What is an ultrasound test?
December 05, 2014
What to expect when you get an ultrasound
BY Kellie Bramlet
We typically associate an ultrasound scan with pregnancies, but many doctors use them to take a look at a patient's organs, especially during cancer treatment.
An ultrasound is a painless procedure that uses sound waves to look at the internal organs. It is sometimes called a sonogram.
Follow instructions to prepare for your ultrasound
Ultrasounds for most body parts do not require any preparation.
But if you're getting an ultrasound of your abdomen (including the liver, gallbladder, spleen or pancreas), you need to take these steps:
- Don't eat gas-producing foods for 24 hours before your ultrasound.
- Don't eat or drink anything six hours before the ultrasound. Small sips of water are OK.
- If you need to take oral medicine, swallow with a small amount of water. If you're having a pelvic ultrasound, make sure you have a full bladder before the test. Drink 32 ounces of liquid and don't urinate before the scan.
It's important to follow these instructions. Otherwise, your doctor may not get the images needed, and you may have to reschedule or repeat the ultrasound.
What happens during an ultrasound
You may be at the ultrasound facility for a couple of hours, though the ultrasound itself won't typically take that long.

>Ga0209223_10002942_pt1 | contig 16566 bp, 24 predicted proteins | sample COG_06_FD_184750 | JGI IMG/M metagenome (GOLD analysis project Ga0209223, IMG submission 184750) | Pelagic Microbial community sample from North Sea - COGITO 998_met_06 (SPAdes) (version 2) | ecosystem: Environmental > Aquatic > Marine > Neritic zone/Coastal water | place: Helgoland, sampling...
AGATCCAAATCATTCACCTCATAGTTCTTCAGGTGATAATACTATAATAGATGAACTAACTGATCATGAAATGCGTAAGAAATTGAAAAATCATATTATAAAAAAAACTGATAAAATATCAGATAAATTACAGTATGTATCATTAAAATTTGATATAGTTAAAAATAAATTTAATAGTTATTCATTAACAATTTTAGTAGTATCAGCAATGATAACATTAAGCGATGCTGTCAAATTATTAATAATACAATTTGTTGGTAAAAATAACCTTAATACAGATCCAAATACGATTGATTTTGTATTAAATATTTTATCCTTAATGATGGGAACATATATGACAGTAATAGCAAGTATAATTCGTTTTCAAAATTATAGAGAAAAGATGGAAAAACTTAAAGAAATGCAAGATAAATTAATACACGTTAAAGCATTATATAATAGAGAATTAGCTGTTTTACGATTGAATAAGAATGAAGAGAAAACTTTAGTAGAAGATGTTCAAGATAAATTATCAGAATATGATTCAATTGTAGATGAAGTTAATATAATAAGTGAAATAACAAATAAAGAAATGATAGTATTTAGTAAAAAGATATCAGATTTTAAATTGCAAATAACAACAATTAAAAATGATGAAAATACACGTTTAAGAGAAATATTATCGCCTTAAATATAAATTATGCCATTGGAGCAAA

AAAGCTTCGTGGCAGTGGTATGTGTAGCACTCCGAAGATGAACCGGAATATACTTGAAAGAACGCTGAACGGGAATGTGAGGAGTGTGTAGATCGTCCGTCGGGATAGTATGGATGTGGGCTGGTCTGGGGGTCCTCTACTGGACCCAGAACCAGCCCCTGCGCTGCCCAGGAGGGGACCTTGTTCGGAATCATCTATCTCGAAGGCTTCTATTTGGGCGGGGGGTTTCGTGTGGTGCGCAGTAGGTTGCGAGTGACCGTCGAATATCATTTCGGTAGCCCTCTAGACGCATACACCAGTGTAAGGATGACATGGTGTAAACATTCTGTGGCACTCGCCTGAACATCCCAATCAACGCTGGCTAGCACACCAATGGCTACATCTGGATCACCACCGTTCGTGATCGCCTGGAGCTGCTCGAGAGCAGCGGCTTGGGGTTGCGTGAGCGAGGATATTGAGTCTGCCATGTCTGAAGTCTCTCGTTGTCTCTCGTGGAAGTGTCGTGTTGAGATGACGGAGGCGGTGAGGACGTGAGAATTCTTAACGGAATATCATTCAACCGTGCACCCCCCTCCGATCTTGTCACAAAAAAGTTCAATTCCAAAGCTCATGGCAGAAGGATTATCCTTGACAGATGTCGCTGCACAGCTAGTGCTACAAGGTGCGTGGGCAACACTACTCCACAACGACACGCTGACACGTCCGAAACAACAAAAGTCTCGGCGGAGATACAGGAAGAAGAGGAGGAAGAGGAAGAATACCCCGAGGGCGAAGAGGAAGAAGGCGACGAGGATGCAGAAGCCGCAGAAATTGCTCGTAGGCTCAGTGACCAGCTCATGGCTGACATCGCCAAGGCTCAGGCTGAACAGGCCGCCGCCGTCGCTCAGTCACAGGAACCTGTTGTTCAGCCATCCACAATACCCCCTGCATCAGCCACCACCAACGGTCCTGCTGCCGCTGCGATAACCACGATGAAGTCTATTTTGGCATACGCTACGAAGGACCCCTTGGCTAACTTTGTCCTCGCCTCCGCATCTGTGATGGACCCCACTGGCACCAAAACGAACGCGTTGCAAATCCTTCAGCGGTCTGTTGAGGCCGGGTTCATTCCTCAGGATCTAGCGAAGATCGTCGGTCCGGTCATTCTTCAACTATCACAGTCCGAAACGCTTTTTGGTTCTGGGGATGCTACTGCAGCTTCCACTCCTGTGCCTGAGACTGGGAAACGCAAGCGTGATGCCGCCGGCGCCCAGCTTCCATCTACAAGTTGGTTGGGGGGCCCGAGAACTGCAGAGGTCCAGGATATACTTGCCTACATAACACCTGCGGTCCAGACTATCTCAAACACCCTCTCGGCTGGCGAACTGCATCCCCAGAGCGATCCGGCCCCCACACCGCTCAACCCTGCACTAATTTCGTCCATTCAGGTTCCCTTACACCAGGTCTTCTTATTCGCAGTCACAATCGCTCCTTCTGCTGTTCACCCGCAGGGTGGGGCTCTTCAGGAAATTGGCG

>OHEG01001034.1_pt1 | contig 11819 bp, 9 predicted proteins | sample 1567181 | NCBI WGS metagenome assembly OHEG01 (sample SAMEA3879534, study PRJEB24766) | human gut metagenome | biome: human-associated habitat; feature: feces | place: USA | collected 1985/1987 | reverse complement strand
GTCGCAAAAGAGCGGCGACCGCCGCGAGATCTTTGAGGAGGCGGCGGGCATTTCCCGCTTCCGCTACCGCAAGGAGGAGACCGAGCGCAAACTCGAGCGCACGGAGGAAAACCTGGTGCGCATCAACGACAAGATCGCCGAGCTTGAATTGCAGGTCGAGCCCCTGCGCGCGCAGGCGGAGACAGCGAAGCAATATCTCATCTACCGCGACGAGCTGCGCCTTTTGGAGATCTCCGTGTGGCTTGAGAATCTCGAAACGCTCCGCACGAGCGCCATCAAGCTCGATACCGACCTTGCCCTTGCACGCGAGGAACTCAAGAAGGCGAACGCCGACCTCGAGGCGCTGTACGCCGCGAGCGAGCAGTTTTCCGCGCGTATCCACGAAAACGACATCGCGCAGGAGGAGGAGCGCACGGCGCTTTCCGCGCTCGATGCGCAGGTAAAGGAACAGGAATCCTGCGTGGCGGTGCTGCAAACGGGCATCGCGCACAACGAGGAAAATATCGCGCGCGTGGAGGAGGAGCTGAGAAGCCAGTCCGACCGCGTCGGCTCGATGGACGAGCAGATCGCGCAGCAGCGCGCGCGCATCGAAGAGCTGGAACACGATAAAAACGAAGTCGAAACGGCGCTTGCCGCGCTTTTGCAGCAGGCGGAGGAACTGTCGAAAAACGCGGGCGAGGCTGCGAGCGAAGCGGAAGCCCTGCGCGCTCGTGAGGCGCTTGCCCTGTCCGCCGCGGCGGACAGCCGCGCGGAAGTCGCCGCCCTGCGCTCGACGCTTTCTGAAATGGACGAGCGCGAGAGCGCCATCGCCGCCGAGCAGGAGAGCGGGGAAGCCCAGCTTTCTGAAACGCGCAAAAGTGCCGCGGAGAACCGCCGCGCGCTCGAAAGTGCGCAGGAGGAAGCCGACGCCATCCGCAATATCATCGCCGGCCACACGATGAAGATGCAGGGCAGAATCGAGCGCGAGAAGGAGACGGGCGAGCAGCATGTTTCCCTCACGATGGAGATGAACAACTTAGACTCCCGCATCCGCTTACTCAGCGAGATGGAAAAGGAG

The ultrasound technologist will ask you to lie down on an exam table. He or she will apply gel to the skin of the area being examined. This allows the smooth, hand-held transducer to move more easily. The transducer uses sound waves to create images.
The transducer moves over the area being examined. This process usually does not cause pain. Your care team will review the scan. If the images are good, you are done. If not, the ultrasound may need to be repeated.
You also may have a biopsy after the scan.
What to expect if you need a biopsy
If you undergo your ultrasound at MD Anderson and need to have a biopsy, it will be done during the same appointment.
To collect the biopsy, a local anesthetic will be injected. This numbs the skin. Then, a very thin needle -- thinner than those used to draw blood -- will be inserted into the area and a small sample of fluid or tissue will be removed. You may feel some pressure or discomfort.
At MD Anderson, patients must wait about 30 minutes to make sure the biopsy produced a good sample. Once the biopsy is complete, your care team should receive the results in 24 to 48 hours.